The Ordinance only applies to hotels and motels subject to licensure in the unincorporated area of Sacramento County with 25 or more rooms. This is estimated to effect 24 hotels and motels, or approximately seventy-five percent, of Sacramento County’s existing licensed hotels and motels.

A similar Bill, AB 1761, was introduced to the California Legislature in January 2018. This Bill would require hotel employers state-wide to provide employees with a panic button to call for assistance when working alone in a guest room.  The Bill would also require a hotel employer to compile and maintain a list of guests who have been alleged to have committed an act of violence or harassment against employees at that hotel, and to decline service to any person on that list for a period of three years.  If this Bill were approved, it would make California the first state in the Nation to have a state-wide law requiring hotels to provide panic buttons to employees that work alone in guest rooms.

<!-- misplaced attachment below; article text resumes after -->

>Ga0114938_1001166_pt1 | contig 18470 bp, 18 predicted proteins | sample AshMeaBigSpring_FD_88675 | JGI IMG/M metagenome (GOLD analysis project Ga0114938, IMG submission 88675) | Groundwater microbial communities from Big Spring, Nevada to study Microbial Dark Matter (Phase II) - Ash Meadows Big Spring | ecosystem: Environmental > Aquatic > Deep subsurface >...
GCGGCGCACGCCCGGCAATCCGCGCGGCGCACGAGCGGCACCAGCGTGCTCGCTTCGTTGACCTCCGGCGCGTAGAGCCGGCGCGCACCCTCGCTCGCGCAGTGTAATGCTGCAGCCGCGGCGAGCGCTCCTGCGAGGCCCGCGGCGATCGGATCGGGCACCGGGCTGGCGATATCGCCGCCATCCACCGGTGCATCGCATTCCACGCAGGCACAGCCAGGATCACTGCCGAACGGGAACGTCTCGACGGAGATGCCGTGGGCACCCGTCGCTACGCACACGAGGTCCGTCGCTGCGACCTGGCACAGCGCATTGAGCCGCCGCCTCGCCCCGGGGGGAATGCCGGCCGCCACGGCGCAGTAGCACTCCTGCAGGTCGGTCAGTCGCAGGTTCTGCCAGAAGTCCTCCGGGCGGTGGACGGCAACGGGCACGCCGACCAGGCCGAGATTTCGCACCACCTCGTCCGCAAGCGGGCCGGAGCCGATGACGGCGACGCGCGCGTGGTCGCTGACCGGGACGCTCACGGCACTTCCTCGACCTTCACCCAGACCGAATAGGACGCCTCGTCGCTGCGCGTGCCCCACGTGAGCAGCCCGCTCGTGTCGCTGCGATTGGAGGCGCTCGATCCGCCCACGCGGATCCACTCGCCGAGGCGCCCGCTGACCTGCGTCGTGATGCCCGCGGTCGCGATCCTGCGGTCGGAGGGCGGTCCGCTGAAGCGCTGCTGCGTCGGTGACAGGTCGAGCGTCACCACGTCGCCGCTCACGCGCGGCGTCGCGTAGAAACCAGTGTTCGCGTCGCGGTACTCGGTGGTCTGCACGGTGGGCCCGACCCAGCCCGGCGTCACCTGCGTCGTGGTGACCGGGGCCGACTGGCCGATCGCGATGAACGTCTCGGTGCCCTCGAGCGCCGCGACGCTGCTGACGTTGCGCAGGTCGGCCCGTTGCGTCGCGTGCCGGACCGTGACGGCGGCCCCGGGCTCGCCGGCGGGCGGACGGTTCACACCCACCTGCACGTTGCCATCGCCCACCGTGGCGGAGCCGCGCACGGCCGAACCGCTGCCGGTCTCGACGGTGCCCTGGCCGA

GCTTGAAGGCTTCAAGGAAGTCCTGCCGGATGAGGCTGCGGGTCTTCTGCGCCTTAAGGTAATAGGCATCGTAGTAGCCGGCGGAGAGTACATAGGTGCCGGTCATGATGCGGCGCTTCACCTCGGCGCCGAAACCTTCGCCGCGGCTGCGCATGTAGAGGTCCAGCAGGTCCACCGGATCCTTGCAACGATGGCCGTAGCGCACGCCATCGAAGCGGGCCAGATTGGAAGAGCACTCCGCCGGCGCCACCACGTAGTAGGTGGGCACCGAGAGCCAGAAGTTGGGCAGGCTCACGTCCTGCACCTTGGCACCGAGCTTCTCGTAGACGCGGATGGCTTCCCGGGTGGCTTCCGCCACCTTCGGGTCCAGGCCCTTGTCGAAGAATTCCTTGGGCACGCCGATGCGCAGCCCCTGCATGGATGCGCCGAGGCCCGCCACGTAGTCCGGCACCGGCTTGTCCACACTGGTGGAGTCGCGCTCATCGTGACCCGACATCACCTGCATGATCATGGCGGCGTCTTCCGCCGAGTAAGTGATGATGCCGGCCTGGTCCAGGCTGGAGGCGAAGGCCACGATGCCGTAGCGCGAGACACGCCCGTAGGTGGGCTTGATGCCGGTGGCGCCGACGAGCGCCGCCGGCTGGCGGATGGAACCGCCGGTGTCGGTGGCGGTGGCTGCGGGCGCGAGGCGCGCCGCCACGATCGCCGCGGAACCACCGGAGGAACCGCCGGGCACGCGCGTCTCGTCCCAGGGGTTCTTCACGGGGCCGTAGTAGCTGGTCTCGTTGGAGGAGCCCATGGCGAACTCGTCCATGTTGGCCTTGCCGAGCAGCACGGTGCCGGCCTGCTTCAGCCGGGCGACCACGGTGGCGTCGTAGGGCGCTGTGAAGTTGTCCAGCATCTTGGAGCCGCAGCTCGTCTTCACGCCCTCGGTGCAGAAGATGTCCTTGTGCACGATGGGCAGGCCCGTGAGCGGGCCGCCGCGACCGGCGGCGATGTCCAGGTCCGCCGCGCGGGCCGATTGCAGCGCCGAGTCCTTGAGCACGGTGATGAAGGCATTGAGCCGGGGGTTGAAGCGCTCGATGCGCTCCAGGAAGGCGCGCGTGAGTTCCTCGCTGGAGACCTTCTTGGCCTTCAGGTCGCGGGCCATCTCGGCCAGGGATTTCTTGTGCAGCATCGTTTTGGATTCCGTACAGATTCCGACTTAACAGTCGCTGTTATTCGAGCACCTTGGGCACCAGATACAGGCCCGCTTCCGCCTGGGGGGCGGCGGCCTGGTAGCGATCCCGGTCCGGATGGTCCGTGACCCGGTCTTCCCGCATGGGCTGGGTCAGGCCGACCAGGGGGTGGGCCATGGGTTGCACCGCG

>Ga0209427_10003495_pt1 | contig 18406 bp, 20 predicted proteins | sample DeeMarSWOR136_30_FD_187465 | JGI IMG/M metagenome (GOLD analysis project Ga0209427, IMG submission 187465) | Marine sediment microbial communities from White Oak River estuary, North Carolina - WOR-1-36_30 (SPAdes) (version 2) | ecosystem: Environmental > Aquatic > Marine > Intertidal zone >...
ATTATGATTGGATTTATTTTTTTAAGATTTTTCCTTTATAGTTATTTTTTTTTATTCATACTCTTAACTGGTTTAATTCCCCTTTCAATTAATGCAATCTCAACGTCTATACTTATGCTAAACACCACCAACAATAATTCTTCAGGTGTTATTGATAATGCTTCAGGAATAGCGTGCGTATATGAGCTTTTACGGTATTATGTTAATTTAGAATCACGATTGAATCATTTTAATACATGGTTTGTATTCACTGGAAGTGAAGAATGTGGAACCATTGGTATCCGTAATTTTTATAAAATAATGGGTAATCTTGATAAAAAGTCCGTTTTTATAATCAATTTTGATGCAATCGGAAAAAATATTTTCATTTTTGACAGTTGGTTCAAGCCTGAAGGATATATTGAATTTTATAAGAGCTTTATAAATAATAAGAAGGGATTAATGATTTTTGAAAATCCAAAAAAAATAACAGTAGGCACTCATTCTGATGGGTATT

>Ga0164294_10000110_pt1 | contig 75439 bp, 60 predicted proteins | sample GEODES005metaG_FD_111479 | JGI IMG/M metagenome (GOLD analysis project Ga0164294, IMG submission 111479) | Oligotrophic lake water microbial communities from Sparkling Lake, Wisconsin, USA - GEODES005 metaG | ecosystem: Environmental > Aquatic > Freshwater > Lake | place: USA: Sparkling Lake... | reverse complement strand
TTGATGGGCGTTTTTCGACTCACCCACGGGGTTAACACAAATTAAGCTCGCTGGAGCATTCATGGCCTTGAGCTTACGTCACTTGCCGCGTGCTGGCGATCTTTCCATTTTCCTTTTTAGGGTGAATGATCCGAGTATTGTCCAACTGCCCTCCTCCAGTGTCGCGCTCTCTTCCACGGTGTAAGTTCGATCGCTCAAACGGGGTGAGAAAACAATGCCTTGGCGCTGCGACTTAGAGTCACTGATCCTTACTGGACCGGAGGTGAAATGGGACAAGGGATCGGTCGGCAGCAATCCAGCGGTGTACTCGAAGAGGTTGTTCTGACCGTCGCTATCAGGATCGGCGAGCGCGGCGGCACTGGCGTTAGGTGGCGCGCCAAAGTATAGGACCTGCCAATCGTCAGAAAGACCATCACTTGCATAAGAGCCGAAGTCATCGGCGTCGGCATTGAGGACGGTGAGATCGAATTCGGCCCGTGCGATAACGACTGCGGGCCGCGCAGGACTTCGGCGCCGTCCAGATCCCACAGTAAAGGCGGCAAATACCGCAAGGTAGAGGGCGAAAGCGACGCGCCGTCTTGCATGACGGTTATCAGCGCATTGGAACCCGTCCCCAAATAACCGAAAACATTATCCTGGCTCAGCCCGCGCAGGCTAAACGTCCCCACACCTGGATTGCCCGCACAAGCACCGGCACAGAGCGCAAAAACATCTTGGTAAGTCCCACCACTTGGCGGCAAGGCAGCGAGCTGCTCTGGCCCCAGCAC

If you have any questions about this case, please contact Cary Palmer or Kaitlyn Lavaroni in Jackson Lewis’ Sacramento office, or the Jackson Lewis attorney with whom you regularly work.

Sexual Harassment Bills to Watch Before the California Legislature

Several significant employment law bills relating to sexual harassment are pending before the California legislature which could significantly affect employer practices.